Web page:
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What do New Running-Watch Metrics Really Mean to Triathletes? (Part I)

“Metrics” has been one of the fancier new buzzwords to grace the triathlon scene in recent years. Athletes want proof that the payment in suffering they’ve footed will recoup dividends in return. And why shouldn’t they? Visual evidence of improvement is a confidence booster and a predictive tool of what to expect come race day. For the triathlete focusing on his or her run training, an advanced running watch capable of providing advanced metrics makes a lot of sense. This is direct feedback related to the triathlete’s running form and provides confirmation as to whether or not the athlete is improving in technique or declining. But what do those metrics really mean? Over the next two posts we’ll look at…
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Madden on Excellence: From Adversity to Excellence

As I child growing up in a dysfunctional home in an inner-city area, I learned about the realities of adversity. Adversity was all around me and overcoming challenges both at school and at home were a major part of my everyday world. To manage these uncertainties, I learned the importance of persistence and always striving to do my best in all endeavors no matter how bad things appeared. Athletics was the place that seemed to be my niche and where I was in my element. During practice and competition, my desire to reach a high level of performance became one of the character traits that allowed me to embrace “excellence.” Performing at a high level in the competitive arena was…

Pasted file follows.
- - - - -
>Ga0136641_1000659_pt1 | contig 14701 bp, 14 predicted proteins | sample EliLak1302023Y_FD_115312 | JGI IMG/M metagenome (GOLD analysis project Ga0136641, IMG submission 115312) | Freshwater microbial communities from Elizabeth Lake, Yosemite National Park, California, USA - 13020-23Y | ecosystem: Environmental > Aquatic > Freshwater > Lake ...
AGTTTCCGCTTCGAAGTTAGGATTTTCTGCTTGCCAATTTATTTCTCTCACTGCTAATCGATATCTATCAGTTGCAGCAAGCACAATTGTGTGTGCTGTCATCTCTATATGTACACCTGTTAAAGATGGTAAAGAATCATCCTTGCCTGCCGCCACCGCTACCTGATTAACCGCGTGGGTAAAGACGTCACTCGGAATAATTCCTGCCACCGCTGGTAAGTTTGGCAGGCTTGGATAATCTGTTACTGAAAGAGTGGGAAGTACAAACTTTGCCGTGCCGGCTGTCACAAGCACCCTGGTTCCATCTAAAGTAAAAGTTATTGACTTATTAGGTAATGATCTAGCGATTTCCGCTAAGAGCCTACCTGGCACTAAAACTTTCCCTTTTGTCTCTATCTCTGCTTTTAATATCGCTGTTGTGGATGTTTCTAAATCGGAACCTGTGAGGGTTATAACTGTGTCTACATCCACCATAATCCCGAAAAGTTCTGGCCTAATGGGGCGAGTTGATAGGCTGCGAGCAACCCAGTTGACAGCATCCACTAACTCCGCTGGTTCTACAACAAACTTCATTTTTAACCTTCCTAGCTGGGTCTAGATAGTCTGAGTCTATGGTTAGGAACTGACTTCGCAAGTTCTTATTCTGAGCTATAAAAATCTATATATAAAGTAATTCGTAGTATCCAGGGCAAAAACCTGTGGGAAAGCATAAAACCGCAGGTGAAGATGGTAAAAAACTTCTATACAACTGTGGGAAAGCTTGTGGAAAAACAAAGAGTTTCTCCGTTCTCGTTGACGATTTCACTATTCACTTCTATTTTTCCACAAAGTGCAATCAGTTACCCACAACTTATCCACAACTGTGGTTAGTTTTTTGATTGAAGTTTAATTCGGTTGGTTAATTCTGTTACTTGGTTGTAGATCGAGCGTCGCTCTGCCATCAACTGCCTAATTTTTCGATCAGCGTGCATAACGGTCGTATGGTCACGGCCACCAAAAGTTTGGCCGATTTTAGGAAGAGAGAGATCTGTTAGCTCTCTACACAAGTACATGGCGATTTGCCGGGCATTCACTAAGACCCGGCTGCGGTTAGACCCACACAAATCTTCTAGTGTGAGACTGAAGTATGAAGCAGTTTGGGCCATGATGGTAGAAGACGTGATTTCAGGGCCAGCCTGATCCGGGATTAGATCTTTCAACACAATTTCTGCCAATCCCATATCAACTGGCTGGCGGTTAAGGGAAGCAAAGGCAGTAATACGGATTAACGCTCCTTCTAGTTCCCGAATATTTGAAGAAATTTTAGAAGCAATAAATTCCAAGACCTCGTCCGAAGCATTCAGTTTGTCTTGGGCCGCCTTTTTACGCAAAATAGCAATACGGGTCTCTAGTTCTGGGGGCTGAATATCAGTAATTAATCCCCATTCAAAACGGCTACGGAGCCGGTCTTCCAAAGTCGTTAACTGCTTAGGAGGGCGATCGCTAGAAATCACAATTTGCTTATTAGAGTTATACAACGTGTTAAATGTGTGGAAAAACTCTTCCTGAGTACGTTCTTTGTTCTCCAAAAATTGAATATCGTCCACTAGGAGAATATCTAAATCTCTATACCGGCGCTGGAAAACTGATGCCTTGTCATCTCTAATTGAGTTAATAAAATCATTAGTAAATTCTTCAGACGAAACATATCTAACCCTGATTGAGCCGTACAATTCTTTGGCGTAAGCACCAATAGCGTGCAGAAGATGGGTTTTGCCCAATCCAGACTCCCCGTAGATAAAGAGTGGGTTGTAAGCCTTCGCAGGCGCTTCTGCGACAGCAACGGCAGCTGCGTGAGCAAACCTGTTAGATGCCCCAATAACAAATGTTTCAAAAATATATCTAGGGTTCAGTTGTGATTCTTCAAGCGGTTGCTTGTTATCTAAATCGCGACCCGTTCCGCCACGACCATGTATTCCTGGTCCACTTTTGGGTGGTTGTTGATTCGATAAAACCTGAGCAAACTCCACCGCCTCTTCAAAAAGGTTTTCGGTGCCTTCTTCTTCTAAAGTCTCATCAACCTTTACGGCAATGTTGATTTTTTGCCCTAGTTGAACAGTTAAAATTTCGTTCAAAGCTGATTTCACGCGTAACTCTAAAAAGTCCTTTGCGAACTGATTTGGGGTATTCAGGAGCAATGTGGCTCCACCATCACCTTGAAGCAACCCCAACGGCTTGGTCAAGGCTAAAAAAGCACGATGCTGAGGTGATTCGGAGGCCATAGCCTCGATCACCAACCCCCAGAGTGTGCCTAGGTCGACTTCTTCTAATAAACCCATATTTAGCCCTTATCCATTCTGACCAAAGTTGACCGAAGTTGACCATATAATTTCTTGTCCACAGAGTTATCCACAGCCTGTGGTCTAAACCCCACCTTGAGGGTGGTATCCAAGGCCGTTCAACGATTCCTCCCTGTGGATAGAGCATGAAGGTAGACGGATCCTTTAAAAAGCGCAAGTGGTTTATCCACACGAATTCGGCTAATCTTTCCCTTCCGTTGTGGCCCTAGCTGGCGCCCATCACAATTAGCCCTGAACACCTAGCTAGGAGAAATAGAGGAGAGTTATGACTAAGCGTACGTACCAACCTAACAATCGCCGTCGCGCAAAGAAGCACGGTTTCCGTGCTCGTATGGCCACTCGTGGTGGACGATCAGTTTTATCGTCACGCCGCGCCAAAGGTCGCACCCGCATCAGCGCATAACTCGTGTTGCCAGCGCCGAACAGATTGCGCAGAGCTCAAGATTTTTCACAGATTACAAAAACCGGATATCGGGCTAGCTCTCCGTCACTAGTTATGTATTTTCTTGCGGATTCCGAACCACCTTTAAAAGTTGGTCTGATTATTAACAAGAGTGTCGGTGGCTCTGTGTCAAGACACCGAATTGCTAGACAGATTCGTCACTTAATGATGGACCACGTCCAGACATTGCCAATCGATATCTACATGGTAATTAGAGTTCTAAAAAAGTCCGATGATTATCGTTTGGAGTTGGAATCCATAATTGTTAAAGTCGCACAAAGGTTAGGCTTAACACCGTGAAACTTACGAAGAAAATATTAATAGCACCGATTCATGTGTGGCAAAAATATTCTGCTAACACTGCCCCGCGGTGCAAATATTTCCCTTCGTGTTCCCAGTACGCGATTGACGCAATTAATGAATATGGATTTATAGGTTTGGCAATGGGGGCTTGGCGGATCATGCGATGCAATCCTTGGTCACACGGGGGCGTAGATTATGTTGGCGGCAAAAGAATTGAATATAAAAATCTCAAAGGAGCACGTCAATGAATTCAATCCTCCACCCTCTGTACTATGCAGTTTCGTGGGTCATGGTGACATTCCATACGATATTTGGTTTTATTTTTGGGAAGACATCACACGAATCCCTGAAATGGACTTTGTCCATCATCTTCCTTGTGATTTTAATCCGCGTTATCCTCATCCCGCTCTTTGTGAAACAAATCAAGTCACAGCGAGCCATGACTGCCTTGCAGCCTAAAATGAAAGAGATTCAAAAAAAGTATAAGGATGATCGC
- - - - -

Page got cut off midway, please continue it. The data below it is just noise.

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Stop Running Junk Miles in your Triathlon Training

If you’ve ever said, “I would never train for my triathlon by running miles that don’t have a purpose,” then you might need to do some honest evaluation of your training history. For instance, have you ever logged a workout, running or otherwise, for the sole purpose of adding volume to your triathlon training plan? Or have you ever gone out for a run and simply played whatever kind of run workout you would partake in by ear? In either case, if you’ve committed such an error – and most likely you have – then you’re guilty of running junk miles. If you’re running miles for the sake of running miles then you need to rethink what you’re doing. Every…
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TriDot Check-In: Yu Hsiao – Part Two

What attracted you to TriDot? How did you first hear about it? I appreciated TriDot’s scientific approach to training. None of the training is left to guessing. I first heard about it through my coach, Nicholas Thompson, whose impressive career I’ve followed over the years. When I heard he was coaching for TriDot I contacted him. What is the uniqueness of TriDot from other training systems and technologies? No other coaching platform has the comprehensive software engine that generates a training plan based on countless data compiled over the years. TriDot’s training is driven by data and science, and is then adjusted by experienced coaches which I think makes for a perfect combination for high performance sports. How has TriDot…